The jpegs give the idea.
     

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  13. oldmulti
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    oldmulti Senior Member

    The following is about a Navy catamaran that is a ship to shore landing craft. The cat has an unusual lifting centre platform that allows it to function as a cat at sea then lowers its central platform at the shore to allow the up to 100 ton load to move to the shore. The L-Cat is 107 x 41.3 foot of unknown displacement. Capable of carrying a 100 ton load on its 21 foot wide central moveable platform. The length to beam of the hull varies between 10 or 11.5 to 1 depending again on load. The draft varies from 5.9 to 8 foot depending on the load.

    The L-CAT can travel at 15 knots cruise with a top speed of 18 to 22 knots depending on the load. The 4 x MTU 12V 2000 M93 engines that produce 1370 KW. The engines drive through 4 jet drives. The range is 800 nautical miles with 22,000 litres diesel.

    A Mark 2 version has a higher top speed with the assistance of a foil between the hulls forward and a bit more power. Top speed of the Mark 2 now is 35 knots.

    The vessel structure is basically aluminium with composite component to help reduce weight.

    The L-CAT works with a mother ship to move loads from ship to shore. Initially the Navy tried hovercraft but found they were high cost, high maintenance and could not carry a big load. The L-CAT performs the task very well. The L-Cat has a retractable steering cabin to allow the L-CAT to moor in its mother ship.

    An unusual cat that may give others’ ideas. The jpegs give the idea.
     

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  14. oldmulti
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    oldmulti Senior Member

    The following is a design study from Michael Schact Designs intended for production after a few details are worked out. EG hull material layup etc. Take the ideas as they are, and I hope the details are worked out to allow full production.

    The modular pod cat called ARGO. The version we will initially talk about is ARGO 1 which is 30 x 18.1 foot with a loaded displacement is 6,660 lbs with a gaff rig sail area of 442 square foot on a 34.2 foot mast. The hull length to beam is 9.2 to 1. The draft over the low aspect ratio keels is 2.4 foot.

    The accommodation has 4 “double” berths (if you think 3.5 foot wide is a double berth) in the hulls with a portapotti. The galley and dinette are in a separate pod between the hulls. The cockpit is attached to the central pod. This is in the 30 foot version. The headroom in the hulls is 5 foot and in the central pod under the roof extension 6 foot. It is possible to extend this design hulls to EG 40 foot or create a proa version with differing accommodation layouts using additional molded components.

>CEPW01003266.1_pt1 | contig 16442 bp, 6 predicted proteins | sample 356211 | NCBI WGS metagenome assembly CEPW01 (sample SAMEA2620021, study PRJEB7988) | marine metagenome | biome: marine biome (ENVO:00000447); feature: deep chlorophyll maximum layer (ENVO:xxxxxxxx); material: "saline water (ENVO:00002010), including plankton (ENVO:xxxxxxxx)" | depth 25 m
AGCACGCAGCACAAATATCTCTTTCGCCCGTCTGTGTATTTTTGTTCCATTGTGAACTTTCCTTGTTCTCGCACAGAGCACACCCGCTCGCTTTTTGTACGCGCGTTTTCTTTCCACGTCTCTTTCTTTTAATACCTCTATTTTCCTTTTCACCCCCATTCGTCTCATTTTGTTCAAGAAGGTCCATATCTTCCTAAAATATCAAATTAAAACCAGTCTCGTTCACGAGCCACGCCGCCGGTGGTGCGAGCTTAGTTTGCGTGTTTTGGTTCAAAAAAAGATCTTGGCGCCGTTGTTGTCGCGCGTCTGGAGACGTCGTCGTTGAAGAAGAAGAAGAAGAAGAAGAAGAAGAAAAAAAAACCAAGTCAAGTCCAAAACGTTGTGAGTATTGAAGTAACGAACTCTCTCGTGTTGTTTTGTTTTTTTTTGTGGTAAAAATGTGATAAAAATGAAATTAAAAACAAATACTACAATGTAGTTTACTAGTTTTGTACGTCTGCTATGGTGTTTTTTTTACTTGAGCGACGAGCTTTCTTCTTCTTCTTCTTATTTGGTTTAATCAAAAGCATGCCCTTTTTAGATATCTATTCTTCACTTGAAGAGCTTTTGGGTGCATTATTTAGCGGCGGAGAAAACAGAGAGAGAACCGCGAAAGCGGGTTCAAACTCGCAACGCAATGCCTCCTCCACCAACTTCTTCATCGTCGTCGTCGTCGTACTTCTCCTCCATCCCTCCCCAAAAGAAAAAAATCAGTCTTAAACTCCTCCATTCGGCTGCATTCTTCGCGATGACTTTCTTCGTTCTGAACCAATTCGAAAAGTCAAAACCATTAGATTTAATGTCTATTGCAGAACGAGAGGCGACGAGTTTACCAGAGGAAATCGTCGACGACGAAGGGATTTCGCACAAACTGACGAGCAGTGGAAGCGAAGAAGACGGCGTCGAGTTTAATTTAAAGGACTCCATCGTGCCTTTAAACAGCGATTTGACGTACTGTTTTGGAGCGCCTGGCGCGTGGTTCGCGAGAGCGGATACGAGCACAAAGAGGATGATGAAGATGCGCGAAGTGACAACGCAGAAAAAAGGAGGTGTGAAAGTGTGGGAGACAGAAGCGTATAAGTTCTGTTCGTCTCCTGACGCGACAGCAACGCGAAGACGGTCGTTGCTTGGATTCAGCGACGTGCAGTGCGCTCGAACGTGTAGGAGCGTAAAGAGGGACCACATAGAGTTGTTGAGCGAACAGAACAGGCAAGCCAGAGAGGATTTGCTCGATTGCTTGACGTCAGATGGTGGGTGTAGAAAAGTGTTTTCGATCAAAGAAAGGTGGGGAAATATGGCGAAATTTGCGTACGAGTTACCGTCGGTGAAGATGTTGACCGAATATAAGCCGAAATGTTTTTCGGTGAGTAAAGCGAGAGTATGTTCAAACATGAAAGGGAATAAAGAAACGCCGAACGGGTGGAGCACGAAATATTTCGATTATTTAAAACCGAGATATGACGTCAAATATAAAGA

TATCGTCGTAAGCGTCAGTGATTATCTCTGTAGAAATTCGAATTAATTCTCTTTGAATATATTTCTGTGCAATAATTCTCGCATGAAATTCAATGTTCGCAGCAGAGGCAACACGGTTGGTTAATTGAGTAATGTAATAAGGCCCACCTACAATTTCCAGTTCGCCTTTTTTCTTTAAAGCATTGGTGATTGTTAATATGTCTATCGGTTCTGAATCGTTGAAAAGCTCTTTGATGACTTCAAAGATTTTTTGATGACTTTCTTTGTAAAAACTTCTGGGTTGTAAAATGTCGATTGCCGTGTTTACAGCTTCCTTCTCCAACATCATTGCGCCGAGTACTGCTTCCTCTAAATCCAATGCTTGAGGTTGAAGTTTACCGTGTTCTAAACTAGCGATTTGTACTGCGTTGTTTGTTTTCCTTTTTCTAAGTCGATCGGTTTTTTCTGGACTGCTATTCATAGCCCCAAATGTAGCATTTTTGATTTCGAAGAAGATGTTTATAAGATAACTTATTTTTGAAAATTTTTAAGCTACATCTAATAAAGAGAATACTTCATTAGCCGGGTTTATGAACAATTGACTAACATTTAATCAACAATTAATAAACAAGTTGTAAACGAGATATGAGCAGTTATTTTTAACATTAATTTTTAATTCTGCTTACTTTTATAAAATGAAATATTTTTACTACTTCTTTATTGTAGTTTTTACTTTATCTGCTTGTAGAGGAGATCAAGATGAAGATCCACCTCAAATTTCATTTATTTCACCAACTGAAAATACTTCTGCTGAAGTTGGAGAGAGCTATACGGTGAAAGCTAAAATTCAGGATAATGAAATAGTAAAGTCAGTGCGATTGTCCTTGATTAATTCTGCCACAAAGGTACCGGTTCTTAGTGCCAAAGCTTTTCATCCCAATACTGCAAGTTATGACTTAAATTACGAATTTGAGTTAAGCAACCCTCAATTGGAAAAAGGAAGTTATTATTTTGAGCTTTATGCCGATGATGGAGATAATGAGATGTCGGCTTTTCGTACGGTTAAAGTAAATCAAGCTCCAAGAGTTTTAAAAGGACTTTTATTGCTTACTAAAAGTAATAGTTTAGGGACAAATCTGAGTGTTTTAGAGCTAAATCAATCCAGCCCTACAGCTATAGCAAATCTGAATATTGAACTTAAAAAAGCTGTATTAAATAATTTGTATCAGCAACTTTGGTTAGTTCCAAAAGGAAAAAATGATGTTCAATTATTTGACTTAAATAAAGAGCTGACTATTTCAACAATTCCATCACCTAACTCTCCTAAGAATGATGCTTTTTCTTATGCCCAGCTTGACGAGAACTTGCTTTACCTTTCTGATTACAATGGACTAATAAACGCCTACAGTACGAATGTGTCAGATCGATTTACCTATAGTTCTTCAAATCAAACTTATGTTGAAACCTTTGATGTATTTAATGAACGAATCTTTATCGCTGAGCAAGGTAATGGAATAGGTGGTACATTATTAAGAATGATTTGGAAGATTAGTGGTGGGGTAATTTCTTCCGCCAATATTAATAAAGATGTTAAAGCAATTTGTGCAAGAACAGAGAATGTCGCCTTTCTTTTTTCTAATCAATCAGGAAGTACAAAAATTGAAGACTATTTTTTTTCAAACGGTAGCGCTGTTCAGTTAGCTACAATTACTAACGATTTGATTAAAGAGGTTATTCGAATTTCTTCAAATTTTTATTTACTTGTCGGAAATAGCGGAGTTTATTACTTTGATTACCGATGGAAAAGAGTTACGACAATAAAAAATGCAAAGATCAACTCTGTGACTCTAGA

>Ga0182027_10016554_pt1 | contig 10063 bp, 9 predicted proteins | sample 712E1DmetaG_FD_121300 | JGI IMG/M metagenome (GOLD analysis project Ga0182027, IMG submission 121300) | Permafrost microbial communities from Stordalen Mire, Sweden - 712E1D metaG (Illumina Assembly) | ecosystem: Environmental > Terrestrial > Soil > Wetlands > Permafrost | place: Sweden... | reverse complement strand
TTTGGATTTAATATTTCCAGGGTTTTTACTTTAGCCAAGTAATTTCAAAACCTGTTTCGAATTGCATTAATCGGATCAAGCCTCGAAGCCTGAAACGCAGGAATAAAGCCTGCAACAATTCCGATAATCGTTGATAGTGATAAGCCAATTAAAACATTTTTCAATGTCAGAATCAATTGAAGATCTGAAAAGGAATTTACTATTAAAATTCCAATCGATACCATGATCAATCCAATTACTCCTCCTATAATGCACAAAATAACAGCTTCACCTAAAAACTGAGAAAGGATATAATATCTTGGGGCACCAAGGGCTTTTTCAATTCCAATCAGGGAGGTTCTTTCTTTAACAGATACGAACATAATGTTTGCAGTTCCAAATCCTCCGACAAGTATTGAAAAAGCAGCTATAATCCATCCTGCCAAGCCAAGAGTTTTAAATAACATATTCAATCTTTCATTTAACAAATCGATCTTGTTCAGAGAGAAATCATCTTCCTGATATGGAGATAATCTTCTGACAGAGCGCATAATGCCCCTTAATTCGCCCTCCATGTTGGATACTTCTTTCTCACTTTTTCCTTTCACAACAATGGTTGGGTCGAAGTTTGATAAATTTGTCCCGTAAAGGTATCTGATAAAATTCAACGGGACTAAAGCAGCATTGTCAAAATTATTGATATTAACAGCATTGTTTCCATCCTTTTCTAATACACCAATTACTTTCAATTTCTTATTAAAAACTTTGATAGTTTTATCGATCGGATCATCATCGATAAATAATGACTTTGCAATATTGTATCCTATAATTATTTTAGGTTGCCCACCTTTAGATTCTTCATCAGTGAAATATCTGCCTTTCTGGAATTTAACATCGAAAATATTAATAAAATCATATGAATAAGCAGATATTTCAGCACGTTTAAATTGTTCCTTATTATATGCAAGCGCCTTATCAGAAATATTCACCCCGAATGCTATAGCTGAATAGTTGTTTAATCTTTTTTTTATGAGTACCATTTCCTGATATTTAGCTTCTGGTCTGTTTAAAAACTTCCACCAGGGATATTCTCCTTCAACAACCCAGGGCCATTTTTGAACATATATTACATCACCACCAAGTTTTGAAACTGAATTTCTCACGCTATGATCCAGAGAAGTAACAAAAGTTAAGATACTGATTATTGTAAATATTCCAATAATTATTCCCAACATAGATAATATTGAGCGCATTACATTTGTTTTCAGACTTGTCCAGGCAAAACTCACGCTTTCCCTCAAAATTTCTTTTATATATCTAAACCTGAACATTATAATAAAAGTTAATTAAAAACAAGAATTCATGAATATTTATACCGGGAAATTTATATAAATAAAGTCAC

The designer says “Argo 1 is an ocean crosser and is not designed for top speed, though I think she will be no slouch, especially in the trade winds for which she is meant. She is designed for load carrying because - have you ever seen a small cruising cat that is really out there doing it, that floats on its lines? Me neither. Argo is a capable load hauler.”

    Now the interesting part and the reason I said it was a modular pod cat. The entire cat is intended to be female moulded from 2 molds, one 10 foot long half curve straight mold, the other an 11 foot long bow shape mold half the height of the hull. The body of the hull is an elliptical tube section. The bows and sterns are identical, and are also identical top to bottom. You’d make a molded part for the bottom, and make another one, and then turn one over and bond them together at the gunnel. You’d need a half tube mold, and a half bow mold, and that would be it. The pod is made from the same hull molds, plus some extra flats, etc.

    You would need 8 bow parts and 4 body parts for the two hulls, plus 3 body parts for the pod. It is mass production on a personal scale, and it makes spending time on the molds worth it. In exchange for the molds, you get a real fiberglass boat, with all the virtues of the material. The cross beams are undecided as yet but they will either be over sized mast sections or fiberglass pultrusion’s are being investigated. The jpegs show more of the concept.

    The major design issue is the joining of all these components. Molded components allow for good finish and lighter components, but if you have to fiberglass tape each joint you either have to mold flanges into the components or you have to fair each tape joint. And in this design concept there are many joints that have to be taped together. Also judging by one of the jpegs there are a number of secondary bulkheads in the hulls which have to be added. In the 30 foot version there is at least 250 linear foot of 150 mm wide taping per hull. One of the advantages of build large single piece components is you can make them lighter and often stronger due to less secondary taping required.

    I am sure Mike and the group assisting who have provided their time and insights to the project: Paul Cheevers, John Dalziel, John Pugh and Robert Wise will address these issues. This design components are intended to be built by a home builder in their garage and then can be assembled in their backyard or near a shoreline.

    The jpegs give the idea. Interesting concept.
     

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  15. guzzis3
    Joined: Nov 2009
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    guzzis3 Senior Member

    I can think of several well documented Woods cats that have done a lot of ocean work from thee 28' Gypsy up. I know there are a lot of marinaramans out there but not all cats sit around gathering weed...